Private hospitals to help ease medicine shortage


PETALING JAYA: Private hospitals will work together with the government to solve the shortage of some regular medicines as well as shortening the waiting time for elective procedures and diagnostic tests.

Association of Private Hospitals Malaysia (APHM) president Datuk Dr Kuljit Singh said one of the challenges that private hospitals face with the increase in patients is shortage of some regular medications for upper respiratory conditions.

“Private hospitals welcome the decision made by Health Minister Khairy Jamaluddin to release federal medical stockpiles to private hospitals and clinics facing shortages.

“APHM will soon discuss with Pharmaniaga Bhd on the mechanism of obtaining these medications from the government stockpile,” he said in a statement yesterday.

Meanwhile, Dr Kuljit added that APHM will work with the regulators to assist private hospitals in employing foreign nurses by removing the current bureaucracy.

“Like other industries, we too have manpower difficulties in opening more services in private hospitals to meet the demand.

“One of the common constraints of both public and private hospitals is to employ trained nurses with experience,” he said.

On the issue of patients at government hospitals facing long waiting times for elective procedures and diagnostic tests, Dr Kuljit said APHM will engage with government hospitals to work out a strategy to share resources.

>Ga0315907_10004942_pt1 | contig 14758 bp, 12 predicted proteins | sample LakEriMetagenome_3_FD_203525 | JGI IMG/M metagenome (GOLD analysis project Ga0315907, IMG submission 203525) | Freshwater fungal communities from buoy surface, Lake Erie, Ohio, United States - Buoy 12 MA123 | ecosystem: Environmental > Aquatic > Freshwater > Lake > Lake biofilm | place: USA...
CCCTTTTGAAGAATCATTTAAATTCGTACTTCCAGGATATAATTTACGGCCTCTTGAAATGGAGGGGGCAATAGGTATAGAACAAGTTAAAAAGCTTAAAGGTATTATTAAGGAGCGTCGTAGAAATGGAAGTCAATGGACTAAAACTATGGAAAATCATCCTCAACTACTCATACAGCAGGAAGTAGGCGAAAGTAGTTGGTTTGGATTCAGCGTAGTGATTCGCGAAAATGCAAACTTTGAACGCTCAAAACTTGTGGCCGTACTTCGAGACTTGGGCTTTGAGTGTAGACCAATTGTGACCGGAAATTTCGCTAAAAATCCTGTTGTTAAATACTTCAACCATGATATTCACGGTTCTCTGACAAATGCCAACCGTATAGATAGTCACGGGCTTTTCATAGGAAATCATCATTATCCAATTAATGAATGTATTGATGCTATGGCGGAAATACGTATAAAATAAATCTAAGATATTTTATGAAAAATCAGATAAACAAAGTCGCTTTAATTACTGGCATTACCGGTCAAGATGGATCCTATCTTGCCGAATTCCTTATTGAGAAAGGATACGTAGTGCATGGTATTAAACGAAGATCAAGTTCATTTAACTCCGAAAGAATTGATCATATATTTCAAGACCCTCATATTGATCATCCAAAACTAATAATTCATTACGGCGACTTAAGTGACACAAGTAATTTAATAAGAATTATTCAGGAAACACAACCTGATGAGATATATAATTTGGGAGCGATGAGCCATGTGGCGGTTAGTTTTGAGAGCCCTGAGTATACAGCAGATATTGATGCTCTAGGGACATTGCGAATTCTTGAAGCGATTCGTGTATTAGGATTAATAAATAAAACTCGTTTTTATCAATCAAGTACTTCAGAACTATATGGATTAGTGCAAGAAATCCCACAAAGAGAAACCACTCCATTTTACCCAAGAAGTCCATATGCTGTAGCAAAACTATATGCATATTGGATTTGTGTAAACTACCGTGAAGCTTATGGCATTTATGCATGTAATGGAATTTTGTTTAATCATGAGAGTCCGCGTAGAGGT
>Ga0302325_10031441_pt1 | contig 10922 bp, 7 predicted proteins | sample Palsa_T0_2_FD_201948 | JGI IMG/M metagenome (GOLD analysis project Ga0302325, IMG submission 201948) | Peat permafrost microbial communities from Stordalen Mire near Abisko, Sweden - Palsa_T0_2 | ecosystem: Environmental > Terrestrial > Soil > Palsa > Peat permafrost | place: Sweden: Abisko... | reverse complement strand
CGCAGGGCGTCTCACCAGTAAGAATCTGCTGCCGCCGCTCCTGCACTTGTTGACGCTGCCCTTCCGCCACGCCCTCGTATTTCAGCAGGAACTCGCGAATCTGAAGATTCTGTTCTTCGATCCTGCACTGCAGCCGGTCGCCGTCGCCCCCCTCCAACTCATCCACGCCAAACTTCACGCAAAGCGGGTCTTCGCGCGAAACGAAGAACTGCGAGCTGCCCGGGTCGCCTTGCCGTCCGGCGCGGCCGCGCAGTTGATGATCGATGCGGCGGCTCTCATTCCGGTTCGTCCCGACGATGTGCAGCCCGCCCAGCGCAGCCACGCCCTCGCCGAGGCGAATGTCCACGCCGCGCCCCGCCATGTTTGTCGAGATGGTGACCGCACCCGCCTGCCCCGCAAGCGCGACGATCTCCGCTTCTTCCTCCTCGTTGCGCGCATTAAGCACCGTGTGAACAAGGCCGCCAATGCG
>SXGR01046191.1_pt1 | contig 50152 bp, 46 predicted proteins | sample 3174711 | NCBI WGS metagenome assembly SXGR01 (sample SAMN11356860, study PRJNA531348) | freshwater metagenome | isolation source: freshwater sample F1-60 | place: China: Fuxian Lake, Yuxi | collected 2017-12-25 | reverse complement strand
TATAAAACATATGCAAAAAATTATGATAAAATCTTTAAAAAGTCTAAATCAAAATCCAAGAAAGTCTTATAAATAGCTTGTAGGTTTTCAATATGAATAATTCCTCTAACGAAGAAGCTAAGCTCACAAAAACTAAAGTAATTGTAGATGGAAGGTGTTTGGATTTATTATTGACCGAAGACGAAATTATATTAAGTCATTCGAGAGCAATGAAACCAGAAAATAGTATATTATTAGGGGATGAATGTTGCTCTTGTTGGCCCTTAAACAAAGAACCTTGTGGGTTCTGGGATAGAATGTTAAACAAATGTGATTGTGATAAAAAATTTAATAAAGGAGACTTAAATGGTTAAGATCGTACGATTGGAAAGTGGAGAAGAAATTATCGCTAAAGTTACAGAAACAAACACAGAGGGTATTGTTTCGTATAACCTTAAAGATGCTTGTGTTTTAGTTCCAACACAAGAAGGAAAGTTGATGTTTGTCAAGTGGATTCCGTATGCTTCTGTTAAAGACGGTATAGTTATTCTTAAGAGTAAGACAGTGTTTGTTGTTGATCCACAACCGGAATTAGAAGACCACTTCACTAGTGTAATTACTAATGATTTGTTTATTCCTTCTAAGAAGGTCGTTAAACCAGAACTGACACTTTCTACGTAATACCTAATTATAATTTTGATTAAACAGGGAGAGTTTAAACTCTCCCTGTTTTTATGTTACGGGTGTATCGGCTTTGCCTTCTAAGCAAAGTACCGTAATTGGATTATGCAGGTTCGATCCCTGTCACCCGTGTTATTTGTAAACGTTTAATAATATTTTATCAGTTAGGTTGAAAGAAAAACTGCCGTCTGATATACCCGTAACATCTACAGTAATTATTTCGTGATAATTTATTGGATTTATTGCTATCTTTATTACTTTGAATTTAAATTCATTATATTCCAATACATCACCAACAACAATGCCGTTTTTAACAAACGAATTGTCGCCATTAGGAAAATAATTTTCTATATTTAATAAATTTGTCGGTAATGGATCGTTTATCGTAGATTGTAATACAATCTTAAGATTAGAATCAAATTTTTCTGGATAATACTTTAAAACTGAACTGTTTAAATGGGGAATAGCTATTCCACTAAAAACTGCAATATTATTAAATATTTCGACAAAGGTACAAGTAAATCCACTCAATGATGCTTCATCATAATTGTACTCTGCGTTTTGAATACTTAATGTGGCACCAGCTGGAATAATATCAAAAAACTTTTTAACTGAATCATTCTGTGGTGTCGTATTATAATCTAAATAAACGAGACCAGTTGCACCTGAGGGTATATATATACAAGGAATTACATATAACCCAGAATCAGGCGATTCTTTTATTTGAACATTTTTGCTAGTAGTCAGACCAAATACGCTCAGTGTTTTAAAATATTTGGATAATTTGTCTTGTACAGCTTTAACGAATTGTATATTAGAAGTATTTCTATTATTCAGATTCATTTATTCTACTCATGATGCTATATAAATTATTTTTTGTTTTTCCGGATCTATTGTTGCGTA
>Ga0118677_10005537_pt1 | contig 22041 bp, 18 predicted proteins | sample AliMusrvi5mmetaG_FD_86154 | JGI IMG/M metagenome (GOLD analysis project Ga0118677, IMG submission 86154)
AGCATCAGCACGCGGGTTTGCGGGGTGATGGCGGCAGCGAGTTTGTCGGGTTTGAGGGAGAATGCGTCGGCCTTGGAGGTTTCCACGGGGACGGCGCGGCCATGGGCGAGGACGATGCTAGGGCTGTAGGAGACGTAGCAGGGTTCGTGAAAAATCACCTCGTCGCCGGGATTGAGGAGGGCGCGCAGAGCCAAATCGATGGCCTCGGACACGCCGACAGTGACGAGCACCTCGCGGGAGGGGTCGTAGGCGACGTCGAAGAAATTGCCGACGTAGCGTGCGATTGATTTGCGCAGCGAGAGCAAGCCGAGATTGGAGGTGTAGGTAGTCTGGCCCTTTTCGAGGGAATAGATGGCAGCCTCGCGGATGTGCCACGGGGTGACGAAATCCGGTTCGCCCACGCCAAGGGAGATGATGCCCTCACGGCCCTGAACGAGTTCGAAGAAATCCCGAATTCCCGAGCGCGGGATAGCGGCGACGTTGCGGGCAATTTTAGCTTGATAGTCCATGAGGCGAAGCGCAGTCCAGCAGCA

He proposed that the Health Ministry buy services at an agreed rate, which will ease the long waiting lists, despite the current situation of full beds in private hospitals.

Dr Kuljit noted that private hospitals throughout the country have been filled up since the last two months, with patients seeking treatment for various ailments from influenza to surgical procedures.

“It’s a very uncommon phenomenon in private hospitals and these patients can afford private healthcare either ‘out of pocket’ payment or insurance/employment reimbursement.

“Despite the over-surge of patients, all private hospitals have kept their charges the same and consultation charges are regulated by the Fee Act by the government,” he said.

He attributed the sudden demand in seeking treatment at private hospitals to various reasons, including certain health conditions that may have taken a turn for the worse and the possible rise in the rate of communicable diseases due to the sudden exposure to social activities, especially after a two-year lockdown.

He, however, added that the number of Covid-19 patients is still low in private hospitals, as compared with last year.

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